Jonathan said...

First of all, corporate donations IS capped at $1000. http://www.sfu.ca/~aheard/elections/laws.html

As for war room stuff...I don't know how that works. They did a hell of a job in the war room though this election.

Secondly, "I took the initiative in creating the Internet" is only as out of context as Gore uses it in. Sure, Gore helped the Internet get off its feet. But the Internet had nothing to do with Gore. Some might even argue that some of his failed policies, which, if passed, would have hindered the Internet's implementation. But that is a discussion for another day. The point is...Al Gore goofed. He should have taken credit for nothing.

Third, yes to the last commenter. It is indeed sad there is no party right of the democrats in Canada. Although, I don't necessarily think you can pin a party on a scale, per se. I mean, even some parts of the Conservative platform might be left of the Liberals but right of the Republicans. Sticking people into place is hard. But the overall point is well made. We are defining the political debate on the terms of a political axis that is tiled left. The NDP may not have had any effect on the passage of bills in Parliament, but they certainly helped to frame the debate in their favour.

Jonathan said...

And to the fellow in the war room. Who was the mole?

Anonymous said...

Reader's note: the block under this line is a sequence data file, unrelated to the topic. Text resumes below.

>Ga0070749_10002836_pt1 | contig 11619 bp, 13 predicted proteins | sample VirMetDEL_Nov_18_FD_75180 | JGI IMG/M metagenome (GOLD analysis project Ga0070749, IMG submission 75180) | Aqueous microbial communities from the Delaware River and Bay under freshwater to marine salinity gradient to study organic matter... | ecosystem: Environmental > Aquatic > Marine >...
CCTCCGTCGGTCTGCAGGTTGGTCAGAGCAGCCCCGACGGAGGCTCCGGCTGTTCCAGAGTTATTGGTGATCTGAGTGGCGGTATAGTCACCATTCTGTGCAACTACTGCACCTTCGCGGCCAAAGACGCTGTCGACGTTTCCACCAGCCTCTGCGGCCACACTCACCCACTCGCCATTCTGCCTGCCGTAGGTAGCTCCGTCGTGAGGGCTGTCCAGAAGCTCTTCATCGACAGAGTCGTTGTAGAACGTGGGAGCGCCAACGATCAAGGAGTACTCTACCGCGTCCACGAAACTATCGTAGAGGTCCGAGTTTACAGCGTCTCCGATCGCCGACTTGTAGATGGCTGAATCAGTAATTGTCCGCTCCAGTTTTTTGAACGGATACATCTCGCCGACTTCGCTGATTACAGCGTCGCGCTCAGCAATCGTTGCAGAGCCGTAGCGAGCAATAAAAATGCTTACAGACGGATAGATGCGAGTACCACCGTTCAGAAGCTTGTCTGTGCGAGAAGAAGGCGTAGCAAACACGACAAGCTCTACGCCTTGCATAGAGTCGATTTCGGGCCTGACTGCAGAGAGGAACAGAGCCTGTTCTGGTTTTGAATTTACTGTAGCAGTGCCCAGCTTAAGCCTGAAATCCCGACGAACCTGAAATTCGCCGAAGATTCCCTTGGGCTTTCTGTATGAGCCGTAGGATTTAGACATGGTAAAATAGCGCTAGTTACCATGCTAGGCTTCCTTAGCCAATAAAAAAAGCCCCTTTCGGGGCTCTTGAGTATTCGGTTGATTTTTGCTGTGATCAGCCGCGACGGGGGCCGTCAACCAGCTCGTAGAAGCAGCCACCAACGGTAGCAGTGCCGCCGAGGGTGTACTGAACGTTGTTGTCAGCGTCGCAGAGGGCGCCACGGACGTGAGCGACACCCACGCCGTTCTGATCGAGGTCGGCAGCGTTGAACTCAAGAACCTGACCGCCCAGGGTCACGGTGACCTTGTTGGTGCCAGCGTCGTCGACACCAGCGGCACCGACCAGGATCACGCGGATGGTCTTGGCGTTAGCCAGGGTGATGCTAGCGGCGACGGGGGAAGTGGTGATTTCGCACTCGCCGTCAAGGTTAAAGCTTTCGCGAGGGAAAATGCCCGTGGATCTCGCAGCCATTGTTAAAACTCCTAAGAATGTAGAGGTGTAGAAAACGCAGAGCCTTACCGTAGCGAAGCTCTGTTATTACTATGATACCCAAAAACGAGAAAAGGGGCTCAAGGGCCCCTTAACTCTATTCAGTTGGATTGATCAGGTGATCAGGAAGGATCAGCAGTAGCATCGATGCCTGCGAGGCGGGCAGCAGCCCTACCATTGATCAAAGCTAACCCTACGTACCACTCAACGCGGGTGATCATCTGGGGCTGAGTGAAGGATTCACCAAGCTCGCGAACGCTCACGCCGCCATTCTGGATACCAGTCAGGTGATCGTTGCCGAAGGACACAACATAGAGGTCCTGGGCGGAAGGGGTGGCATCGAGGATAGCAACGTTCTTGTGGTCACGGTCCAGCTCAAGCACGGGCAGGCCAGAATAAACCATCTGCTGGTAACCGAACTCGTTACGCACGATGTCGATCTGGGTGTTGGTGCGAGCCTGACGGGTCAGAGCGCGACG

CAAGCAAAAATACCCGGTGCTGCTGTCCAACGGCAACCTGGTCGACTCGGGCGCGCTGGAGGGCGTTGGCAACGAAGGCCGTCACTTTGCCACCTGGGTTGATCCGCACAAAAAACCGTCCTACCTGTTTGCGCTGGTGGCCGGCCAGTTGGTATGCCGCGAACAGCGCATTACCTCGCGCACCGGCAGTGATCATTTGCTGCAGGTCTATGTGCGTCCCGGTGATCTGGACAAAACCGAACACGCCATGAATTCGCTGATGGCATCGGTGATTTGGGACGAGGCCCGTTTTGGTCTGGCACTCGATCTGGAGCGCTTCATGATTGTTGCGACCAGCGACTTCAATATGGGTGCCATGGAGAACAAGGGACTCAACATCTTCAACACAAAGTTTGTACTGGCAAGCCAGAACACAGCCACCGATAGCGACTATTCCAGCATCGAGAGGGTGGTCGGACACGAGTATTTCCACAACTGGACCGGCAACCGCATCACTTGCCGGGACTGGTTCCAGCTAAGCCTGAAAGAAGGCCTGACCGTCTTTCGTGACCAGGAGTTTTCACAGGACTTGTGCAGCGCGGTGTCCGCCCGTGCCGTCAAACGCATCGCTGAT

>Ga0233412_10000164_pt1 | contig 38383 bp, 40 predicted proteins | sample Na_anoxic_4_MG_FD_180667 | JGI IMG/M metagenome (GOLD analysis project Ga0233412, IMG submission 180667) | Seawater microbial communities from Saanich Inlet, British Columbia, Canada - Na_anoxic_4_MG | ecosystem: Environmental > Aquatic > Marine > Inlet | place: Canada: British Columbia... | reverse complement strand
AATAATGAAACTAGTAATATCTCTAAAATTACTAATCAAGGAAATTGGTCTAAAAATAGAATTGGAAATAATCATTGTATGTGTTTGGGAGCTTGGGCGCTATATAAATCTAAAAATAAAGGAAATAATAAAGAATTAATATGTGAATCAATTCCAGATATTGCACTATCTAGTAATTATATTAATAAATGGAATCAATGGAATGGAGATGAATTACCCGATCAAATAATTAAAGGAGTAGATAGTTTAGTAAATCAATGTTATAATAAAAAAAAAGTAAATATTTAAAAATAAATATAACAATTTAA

Well he never said that he invented the internet. He took the initiative when compared to the other members of congress. Perhaps he could of used better words, but for you to misrepresent it is really low, and says much about how much the rest of your stuff should be trusted. Dave

Jonathan said...

I am not misrepresenting anything. ARPANET, which later became the Internet, began to be thought up in 1967, a full 20 years before Gore became a senator. Don't tell me that I am stooping low. The internet and the infrastructure of the internet was around long before Al Gore came along. Gore didn't take the initiative to create the internet because the Internet already existed before he was in a position to do anything. Sure, Al Gore advocated infrastructure. But so what? The initiative to create the internet began long before a massive infrastructure was developed.

Anonymous said...

"I am not misrepresenting anything. ARPANET, which later became the Internet, began to be thought up in 1967, a full 20 years before Gore became a senator. Don't tell me that I am stooping low. The internet and the infrastructure of the internet was around long before Al Gore came along. Gore didn't take the initiative to create the internet because the Internet already existed before he was in a position to do anything. Sure, Al Gore advocated infrastructure. But so what? The initiative to create the internet began long before a massive infrastructure was developed."

Easy buddy, thats a dead horse you're floggin there ...